My left leg holds a fragility I have not known before, as if the muscles attached to the bone and the nerve endings nearby have gathered together in support of my convalescent leg and they tell me loud and clear, go easy on this leg, take her slowly through her paces. She is out of practice, but more than that she has suffered trauma. She is not herself, not yet. She will need care and attention.

A few years ago at a conference in Germany I heard a woman present a paper on letter writing as therapy. She gave the example of a man who suffered from a chronic and painful shoulder condition that refused to ease up. His therapist suggested he write a letter to his shoulder.

‘Dear right shoulder
How could you do this to me? For thirty-five years I have relied on you to keep my clothes up, to help carry my load, to support my head, and now you have let me down….

At the following session after he had shared his letter, the therapist suggested the man write another letter, this time from his shoulder to himself.

Dear Body
You have taken me for granted for years. All of your life you have treated me as though I were made of granite, as though I could not be hurt in any way, as though I had no feelings. Let me assure you I have feelings. I hurt. I have been weighed down for far too long without a break, without recognition…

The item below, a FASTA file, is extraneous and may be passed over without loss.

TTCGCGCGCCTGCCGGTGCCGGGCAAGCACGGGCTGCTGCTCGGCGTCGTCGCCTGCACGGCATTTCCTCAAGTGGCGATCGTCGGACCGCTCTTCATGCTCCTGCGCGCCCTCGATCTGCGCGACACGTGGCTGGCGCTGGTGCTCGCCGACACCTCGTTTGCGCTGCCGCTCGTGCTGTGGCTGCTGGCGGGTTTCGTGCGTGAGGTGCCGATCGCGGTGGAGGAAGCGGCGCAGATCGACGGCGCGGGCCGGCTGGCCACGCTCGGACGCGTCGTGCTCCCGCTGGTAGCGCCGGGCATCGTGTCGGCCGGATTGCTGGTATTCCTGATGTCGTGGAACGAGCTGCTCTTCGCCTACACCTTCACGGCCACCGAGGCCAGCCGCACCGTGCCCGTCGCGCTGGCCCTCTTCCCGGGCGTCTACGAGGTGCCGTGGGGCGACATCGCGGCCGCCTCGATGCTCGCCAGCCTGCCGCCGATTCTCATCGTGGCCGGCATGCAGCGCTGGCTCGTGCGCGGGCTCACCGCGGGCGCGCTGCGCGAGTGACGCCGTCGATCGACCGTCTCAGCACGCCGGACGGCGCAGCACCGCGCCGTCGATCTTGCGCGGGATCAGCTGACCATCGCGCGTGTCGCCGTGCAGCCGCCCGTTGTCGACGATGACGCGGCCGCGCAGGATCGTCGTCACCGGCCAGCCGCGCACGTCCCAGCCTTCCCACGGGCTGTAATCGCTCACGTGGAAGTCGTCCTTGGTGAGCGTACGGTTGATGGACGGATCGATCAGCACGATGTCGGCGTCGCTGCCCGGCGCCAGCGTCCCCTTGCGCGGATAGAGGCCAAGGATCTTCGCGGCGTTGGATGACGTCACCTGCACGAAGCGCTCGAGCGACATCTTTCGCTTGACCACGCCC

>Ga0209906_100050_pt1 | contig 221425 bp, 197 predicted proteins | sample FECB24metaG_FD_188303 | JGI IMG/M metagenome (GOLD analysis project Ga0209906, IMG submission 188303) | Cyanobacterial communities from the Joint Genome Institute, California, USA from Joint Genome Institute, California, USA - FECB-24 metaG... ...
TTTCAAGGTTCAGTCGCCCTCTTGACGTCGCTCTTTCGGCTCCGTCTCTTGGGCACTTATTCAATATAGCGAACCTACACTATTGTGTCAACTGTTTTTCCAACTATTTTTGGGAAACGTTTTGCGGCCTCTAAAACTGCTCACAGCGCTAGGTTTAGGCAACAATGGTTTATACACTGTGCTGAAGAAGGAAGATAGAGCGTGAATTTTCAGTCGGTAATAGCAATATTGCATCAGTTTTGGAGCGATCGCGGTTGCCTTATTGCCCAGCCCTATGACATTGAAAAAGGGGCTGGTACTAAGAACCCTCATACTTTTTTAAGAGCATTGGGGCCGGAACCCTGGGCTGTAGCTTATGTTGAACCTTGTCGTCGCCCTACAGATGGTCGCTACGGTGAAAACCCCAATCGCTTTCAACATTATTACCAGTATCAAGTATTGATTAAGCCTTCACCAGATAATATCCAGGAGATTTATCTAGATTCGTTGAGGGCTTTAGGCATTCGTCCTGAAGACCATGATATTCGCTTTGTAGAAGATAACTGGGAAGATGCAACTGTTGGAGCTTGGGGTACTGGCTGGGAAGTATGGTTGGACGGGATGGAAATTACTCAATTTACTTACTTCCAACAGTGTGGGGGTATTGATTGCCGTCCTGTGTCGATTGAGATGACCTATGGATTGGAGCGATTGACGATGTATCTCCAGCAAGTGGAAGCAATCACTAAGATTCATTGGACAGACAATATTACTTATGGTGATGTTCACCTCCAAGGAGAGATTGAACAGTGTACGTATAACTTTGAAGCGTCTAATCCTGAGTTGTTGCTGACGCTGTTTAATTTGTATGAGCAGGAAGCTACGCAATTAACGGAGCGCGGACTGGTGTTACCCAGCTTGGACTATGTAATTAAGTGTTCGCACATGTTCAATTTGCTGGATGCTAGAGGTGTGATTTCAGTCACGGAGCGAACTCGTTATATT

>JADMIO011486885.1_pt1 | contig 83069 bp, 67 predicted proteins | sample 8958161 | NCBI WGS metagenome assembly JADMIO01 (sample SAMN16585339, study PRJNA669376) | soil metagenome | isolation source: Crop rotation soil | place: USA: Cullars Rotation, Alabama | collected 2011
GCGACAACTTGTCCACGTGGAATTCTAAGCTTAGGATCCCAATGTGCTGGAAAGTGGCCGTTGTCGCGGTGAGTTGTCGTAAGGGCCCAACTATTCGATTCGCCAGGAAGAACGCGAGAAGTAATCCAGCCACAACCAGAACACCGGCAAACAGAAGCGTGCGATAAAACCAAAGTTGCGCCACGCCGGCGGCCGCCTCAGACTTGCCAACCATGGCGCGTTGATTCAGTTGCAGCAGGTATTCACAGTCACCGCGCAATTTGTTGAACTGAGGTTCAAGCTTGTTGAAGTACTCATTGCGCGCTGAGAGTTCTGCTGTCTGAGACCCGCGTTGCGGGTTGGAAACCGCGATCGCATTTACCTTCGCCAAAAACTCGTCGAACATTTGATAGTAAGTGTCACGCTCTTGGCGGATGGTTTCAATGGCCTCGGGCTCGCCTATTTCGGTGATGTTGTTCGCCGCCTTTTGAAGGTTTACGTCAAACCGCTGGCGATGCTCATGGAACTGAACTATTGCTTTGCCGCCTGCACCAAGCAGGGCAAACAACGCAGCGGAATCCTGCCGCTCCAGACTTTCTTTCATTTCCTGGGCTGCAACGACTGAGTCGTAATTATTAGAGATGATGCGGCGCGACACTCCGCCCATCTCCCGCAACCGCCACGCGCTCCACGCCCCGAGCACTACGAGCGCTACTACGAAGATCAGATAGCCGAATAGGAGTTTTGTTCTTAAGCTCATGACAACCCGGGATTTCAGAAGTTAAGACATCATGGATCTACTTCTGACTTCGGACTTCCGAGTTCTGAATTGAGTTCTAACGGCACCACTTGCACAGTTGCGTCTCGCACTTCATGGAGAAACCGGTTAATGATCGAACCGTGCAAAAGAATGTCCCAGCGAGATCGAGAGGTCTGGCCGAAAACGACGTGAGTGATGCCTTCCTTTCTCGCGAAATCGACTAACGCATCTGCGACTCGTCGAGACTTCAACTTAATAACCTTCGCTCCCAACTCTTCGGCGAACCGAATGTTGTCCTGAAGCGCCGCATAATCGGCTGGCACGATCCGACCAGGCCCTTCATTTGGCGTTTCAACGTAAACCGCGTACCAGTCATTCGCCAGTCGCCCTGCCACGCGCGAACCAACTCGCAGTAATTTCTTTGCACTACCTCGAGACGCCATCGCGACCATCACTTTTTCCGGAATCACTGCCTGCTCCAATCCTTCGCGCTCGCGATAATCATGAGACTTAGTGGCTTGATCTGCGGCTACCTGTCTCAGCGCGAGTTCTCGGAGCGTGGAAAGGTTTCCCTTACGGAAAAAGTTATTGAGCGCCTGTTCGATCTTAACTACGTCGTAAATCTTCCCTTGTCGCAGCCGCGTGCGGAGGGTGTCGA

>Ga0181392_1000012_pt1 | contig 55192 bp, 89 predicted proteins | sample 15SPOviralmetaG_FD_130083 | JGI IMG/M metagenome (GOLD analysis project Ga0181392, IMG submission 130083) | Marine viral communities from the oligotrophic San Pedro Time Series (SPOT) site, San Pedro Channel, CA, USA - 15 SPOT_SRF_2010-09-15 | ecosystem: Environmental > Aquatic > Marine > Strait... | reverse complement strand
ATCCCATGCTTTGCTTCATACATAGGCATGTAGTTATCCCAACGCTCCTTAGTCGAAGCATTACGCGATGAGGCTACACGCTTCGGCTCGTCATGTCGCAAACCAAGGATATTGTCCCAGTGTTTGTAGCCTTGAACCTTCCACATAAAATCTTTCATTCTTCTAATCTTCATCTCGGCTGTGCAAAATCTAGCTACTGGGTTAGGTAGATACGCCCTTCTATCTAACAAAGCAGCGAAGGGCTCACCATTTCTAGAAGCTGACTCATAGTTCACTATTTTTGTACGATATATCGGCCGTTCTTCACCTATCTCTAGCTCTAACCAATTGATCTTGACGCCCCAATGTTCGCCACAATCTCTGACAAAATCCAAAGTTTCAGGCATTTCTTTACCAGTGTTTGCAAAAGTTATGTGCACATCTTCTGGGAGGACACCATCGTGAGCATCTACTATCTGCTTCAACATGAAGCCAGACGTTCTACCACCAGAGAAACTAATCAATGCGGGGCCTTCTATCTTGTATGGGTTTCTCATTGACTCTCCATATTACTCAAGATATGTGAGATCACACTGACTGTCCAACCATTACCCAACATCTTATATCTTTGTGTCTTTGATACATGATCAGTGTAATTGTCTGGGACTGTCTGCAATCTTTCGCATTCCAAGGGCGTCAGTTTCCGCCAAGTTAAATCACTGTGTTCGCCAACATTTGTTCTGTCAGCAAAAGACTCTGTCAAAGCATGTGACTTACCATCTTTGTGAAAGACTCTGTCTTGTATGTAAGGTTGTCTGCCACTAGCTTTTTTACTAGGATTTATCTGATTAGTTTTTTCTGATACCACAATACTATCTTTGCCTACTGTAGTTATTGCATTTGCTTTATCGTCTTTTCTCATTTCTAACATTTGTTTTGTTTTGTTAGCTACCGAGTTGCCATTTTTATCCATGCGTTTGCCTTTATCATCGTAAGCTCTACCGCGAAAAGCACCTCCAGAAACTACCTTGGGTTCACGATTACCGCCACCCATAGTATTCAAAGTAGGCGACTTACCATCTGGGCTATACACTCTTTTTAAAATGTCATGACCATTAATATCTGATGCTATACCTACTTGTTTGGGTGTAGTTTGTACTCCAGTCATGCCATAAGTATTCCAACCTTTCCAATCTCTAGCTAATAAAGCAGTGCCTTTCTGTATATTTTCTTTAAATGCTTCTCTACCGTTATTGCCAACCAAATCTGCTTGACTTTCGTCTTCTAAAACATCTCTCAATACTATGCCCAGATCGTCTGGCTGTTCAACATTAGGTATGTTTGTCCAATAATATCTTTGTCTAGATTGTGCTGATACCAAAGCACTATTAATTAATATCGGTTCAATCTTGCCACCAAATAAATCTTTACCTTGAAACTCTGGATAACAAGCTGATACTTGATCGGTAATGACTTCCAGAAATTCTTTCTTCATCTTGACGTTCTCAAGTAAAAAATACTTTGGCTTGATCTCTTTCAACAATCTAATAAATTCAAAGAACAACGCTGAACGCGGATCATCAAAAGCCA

Should I write a letter to my leg? My left leg?

Dear Left leg
Why do you ache so? Even now after I have carried you in a brace, after I have let you off all duties, like a loose appendage there on the end of my hip and still you ache. When will you return to me?

And my left leg might write back.

Dear Elisabeth’s Body
After all you have put me through, all that rushing here and there, it is no wonder I gave up the ghost. That final fall was the last straw. You cannot imagine what it was like to have so much expected of me, to carry you around for all those years with only the help of my sister right leg, and still you expect me to hold you through a fall when you twist me so uncompromisingly. I had to snap. I had to stop. Enough is enough...

I have been reading lately about left brain/right brain development but for some reason I find it hard to sort out my right from my left. My impulse is to imagine that the right brain functions in support of language and logic and the left brain in support of the emotional life, the intuitive the so-called creative, only because the word ‘right’ to me suggests rigidity, order and logic, but it is the other way around.